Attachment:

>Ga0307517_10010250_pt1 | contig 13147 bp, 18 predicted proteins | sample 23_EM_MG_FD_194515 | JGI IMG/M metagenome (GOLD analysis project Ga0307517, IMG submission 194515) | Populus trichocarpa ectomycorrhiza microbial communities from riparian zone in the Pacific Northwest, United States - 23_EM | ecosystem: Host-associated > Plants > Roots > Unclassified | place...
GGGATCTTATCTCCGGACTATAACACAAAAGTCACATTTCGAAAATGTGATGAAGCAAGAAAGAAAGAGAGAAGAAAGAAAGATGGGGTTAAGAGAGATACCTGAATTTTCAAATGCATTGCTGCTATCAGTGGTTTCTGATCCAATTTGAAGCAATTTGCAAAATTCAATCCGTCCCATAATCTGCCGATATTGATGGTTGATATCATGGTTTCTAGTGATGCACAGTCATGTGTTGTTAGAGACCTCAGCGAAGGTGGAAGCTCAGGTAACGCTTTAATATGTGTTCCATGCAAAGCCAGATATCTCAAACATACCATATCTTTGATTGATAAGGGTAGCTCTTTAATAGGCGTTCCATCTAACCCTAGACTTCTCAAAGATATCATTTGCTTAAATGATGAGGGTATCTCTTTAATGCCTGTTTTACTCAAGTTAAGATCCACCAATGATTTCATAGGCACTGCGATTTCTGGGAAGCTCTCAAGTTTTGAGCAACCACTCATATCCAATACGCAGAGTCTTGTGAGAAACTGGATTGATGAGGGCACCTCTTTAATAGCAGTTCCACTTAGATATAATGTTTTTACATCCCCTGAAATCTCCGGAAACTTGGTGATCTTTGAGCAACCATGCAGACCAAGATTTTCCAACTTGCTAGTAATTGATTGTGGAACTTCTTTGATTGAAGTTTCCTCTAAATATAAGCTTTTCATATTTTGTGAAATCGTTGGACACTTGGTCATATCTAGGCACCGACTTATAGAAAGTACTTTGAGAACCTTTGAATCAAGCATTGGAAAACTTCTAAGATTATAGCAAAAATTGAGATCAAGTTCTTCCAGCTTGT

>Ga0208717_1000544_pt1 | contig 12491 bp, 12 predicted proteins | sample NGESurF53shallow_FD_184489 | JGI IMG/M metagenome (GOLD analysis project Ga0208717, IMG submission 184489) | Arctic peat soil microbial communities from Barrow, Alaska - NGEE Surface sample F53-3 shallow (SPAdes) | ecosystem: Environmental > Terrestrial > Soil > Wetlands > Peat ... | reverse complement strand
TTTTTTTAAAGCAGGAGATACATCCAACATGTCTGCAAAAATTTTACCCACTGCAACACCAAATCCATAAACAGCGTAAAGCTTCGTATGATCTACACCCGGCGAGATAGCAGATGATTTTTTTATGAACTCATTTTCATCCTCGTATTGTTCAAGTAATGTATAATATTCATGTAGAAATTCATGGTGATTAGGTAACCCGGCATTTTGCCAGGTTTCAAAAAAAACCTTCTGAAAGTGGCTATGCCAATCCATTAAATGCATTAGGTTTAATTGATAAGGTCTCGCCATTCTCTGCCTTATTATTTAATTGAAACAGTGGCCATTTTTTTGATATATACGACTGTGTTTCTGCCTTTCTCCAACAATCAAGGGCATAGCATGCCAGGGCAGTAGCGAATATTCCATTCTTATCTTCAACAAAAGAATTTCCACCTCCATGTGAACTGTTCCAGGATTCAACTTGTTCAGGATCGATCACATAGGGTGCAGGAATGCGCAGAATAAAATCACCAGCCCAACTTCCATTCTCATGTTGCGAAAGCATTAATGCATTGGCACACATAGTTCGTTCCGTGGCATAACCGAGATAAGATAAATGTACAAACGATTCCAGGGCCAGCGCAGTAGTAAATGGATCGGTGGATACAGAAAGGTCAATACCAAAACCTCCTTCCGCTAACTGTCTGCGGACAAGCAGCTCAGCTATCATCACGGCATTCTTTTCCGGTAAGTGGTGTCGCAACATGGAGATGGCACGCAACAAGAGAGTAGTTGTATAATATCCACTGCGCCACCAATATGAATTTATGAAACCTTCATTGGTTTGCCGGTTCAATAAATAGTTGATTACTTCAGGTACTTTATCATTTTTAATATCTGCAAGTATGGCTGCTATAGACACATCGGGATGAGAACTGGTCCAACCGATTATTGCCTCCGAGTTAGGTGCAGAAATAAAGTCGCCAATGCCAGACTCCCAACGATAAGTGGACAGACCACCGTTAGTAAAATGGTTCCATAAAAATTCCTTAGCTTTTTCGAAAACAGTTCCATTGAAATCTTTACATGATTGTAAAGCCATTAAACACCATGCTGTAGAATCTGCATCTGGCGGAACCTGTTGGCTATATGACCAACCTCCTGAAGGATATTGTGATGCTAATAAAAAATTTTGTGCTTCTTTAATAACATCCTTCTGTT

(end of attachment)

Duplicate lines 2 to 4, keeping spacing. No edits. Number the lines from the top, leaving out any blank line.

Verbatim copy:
GGGATCTTATCTCCGGACTATAACACAAAAGTCACATTTCGAAAATGTGATGAAGCAAGAAAGAAAGAGAGAAGAAAGAAAGATGGGGTTAAGAGAGATACCTGAATTTTCAAATGCATTGCTGCTATCAGTGGTTTCTGATCCAATTTGAAGCAATTTGCAAAATTCAATCCGTCCCATAATCTGCCGATATTGATGGTTGATATCATGGTTTCTAGTGATGCACAGTCATGTGTTGTTAGAGACCTCAGCGAAGGTGGAAGCTCAGGTAACGCTTTAATATGTGTTCCATGCAAAGCCAGATATCTCAAACATACCATATCTTTGATTGATAAGGGTAGCTCTTTAATAGGCGTTCCATCTAACCCTAGACTTCTCAAAGATATCATTTGCTTAAATGATGAGGGTATCTCTTTAATGCCTGTTTTACTCAAGTTAAGATCCACCAATGATTTCATAGGCACTGCGATTTCTGGGAAGCTCTCAAGTTTTGAGCAACCACTCATATCCAATACGCAGAGTCTTGTGAGAAACTGGATTGATGAGGGCACCTCTTTAATAGCAGTTCCACTTAGATATAATGTTTTTACATCCCCTGAAATCTCCGGAAACTTGGTGATCTTTGAGCAACCATGCAGACCAAGATTTTCCAACTTGCTAGTAATTGATTGTGGAACTTCTTTGATTGAAGTTTCCTCTAAATATAAGCTTTTCATATTTTGTGAAATCGTTGGACACTTGGTCATATCTAGGCACCGACTTATAGAAAGTACTTTGAGAACCTTTGAATCAAGCATTGGAAAACTTCTAAGATTATAGCAAAAATTGAGATCAAGTTCTTCCAGCTTGT

>Ga0208717_1000544_pt1 | contig 12491 bp, 12 predicted proteins | sample NGESurF53shallow_FD_184489 | JGI IMG/M metagenome (GOLD analysis project Ga0208717, IMG submission 184489) | Arctic peat soil microbial communities from Barrow, Alaska - NGEE Surface sample F53-3 shallow (SPAdes) | ecosystem: Environmental > Terrestrial > Soil > Wetlands > Peat ... | reverse complement strand
TTTTTTTAAAGCAGGAGATACATCCAACATGTCTGCAAAAATTTTACCCACTGCAACACCAAATCCATAAACAGCGTAAAGCTTCGTATGATCTACACCCGGCGAGATAGCAGATGATTTTTTTATGAACTCATTTTCATCCTCGTATTGTTCAAGTAATGTATAATATTCATGTAGAAATTCATGGTGATTAGGTAACCCGGCATTTTGCCAGGTTTCAAAAAAAACCTTCTGAAAGTGGCTATGCCAATCCATTAAATGCATTAGGTTTAATTGATAAGGTCTCGCCATTCTCTGCCTTATTATTTAATTGAAACAGTGGCCATTTTTTTGATATATACGACTGTGTTTCTGCCTTTCTCCAACAATCAAGGGCATAGCATGCCAGGGCAGTAGCGAATATTCCATTCTTATCTTCAACAAAAGAATTTCCACCTCCATGTGAACTGTTCCAGGATTCAACTTGTTCAGGATCGATCACATAGGGTGCAGGAATGCGCAGAATAAAATCACCAGCCCAACTTCCATTCTCATGTTGCGAAAGCATTAATGCATTGGCACACATAGTTCGTTCCGTGGCATAACCGAGATAAGATAAATGTACAAACGATTCCAGGGCCAGCGCAGTAGTAAATGGATCGGTGGATACAGAAAGGTCAATACCAAAACCTCCTTCCGCTAACTGTCTGCGGACAAGCAGCTCAGCTATCATCACGGCATTCTTTTCCGGTAAGTGGTGTCGCAACATGGAGATGGCACGCAACAAGAGAGTAGTTGTATAATATCCACTGCGCCACCAATATGAATTTATGAAACCTTCATTGGTTTGCCGGTTCAATAAATAGTTGATTACTTCAGGTACTTTATCATTTTTAATATCTGCAAGTATGGCTGCTATAGACACATCGGGATGAGAACTGGTCCAACCGATTATTGCCTCCGAGTTAGGTGCAGAAATAAAGTCGCCAATGCCAGACTCCCAACGATAAGTGGACAGACCACCGTTAGTAAAATGGTTCCATAAAAATTCCTTAGCTTTTTCGAAAACAGTTCCATTGAAATCTTTACATGATTGTAAAGCCATTAAACACCATGCTGTAGAATCTGCATCTGGCGGAACCTGTTGGCTATATGACCAACCTCCTGAAGGATATTGTGATGCTAATAAAAAATTTTGTGCTTCTTTAATAACATCCTTCTGTT